An off-duty cop who violently attacked a mum as she walked home will face a gross misconduct hearing.
West Midlands Police said PC Oliver Banfield was removed from front-line duties throughout the criminal investigation and had now been suspended.
Banfield, 25, carried out the drunken attack on mum of two Emma Homer, wrestling her to the ground while verbally abusing her last July.
In video of the attack obtained by Channel 4 news the disgraced officer can be seen grabbing Ms Homer, 36, and threatening to arrest her while she cries at him to leave her alone.
Banfield, of Bidford-on-Avon, Warwickshire, appeared at Leicester Magistrates’ Court on Friday (March 19), where he was sentenced to a 14-week curfew, banning him from leaving his house between 7pm and 7am.
Banfield was also ordered to pay his victim £500 compensation and court costs totalling £180.
Deputy Chief Constable Vanessa Jardine, from West Midlands Police, said: “Oliver Banfield was removed from public-facing police duties after the assault and while the investigation by Warwickshire Police was being carried out.
“To protect the criminal case we’ve not been able to carry out our own misconduct investigation until its conclusion.
“Now sentencing has taken place, our investigation will be carried out and PC Banfield faces allegations of gross misconduct and is currently suspended.
“We understand the strength of feeling surrounding the desperately sad death of Sarah Everard and concerns on the issue of women’s safety but it would not be appropriate for us to comment further at this stage.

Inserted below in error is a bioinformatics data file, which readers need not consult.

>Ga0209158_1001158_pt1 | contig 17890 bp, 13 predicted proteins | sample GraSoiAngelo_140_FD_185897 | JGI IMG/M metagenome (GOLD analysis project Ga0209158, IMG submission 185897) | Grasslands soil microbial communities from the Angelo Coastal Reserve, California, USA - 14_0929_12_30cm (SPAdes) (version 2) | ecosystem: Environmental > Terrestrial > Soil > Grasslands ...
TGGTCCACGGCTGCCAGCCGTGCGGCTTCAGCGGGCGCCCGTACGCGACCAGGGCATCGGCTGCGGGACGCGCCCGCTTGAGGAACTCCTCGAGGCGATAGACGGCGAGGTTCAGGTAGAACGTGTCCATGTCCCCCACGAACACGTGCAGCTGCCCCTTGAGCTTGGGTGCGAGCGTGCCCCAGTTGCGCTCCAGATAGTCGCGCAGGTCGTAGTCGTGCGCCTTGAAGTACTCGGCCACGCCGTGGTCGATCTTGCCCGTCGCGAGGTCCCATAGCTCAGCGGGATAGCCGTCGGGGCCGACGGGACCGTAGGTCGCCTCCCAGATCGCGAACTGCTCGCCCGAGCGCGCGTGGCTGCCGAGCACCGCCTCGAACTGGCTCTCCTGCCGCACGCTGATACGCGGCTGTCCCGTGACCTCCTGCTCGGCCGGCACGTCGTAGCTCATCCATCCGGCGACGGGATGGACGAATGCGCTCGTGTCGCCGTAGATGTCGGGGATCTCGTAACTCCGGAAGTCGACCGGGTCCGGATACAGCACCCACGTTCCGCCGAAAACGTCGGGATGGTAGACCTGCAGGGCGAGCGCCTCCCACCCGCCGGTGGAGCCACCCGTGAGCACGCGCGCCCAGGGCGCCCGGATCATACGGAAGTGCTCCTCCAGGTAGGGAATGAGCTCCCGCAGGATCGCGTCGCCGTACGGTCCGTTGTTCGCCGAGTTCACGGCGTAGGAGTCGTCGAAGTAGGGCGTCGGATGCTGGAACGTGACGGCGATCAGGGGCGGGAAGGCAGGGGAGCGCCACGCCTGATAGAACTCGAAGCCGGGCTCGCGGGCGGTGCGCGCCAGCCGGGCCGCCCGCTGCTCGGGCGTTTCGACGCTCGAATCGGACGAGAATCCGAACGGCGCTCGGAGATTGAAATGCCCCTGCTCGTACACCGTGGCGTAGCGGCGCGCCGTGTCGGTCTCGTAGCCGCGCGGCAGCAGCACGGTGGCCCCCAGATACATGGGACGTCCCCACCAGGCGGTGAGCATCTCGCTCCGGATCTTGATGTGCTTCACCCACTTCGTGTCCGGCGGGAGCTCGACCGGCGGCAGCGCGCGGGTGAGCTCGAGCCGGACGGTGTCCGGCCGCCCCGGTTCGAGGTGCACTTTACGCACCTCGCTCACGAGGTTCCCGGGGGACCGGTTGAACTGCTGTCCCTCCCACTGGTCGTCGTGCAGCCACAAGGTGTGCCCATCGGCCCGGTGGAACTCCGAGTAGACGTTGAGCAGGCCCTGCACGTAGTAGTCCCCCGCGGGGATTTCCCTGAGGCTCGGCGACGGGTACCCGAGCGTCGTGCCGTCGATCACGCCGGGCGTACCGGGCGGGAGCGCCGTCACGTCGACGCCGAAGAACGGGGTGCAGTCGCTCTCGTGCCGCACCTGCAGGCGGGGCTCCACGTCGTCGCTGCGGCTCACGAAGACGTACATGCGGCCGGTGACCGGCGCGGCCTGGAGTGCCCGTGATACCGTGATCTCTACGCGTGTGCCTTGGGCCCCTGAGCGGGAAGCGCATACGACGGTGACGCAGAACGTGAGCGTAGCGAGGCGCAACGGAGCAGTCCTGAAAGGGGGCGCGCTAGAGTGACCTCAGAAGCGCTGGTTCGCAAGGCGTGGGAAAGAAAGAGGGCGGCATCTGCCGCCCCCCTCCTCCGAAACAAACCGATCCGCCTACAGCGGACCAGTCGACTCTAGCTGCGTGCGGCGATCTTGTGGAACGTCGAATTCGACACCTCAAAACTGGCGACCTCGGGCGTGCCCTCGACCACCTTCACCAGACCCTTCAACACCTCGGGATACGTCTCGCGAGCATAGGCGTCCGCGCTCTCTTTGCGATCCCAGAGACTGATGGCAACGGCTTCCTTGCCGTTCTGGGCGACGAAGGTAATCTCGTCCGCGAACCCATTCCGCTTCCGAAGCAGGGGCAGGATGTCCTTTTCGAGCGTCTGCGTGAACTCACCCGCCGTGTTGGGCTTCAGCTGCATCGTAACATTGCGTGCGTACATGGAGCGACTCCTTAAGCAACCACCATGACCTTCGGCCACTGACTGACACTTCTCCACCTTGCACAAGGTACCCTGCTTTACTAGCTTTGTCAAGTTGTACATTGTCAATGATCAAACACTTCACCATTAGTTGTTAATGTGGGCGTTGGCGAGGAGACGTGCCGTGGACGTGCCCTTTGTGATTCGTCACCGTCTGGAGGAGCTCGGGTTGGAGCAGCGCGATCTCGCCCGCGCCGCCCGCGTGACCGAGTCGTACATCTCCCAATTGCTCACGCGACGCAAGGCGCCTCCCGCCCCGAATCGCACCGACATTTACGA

“Our role is to protect the public, who should be able to trust us. We therefore hold all our officers to the highest standards and we will take appropriate action against anyone whose actions fall below what is expected.”
The West Midlands Police and Crime Commissioner David Jamieson said: “My thoughts are with the victim of this awful crime.
“It is right that Oliver Banfield is now facing a gross misconduct investigation and has been suspended.
“It would not be appropriate for me to comment further and potentially prejudice this serious process.
“I have asked the Chief Constable for a briefing on the steps taken by West Midlands Police.”
Ms Homer told Channel 4 news her complaint was not taken seriously by police until she was able to provide CCTV footage of the attack herself.
Warwickshire Police, the investigating force, said in a statement to the broadcaster: “In relation to this specific case… we acknowledge that, due to internal process errors, the initial response to the report of the assault was not as swift as it should have been, and an apology has been issued with regards to this.
“How victims of crime are treated is of paramount importance to Warwickshire Police, and much time is spent reviewing our services and identifying where improvements can be made.
“We remain committed to protecting the most vulnerable people in our communities from harm, responding to concerns of abuse, supporting victims and bringing perpetrators to justice.”
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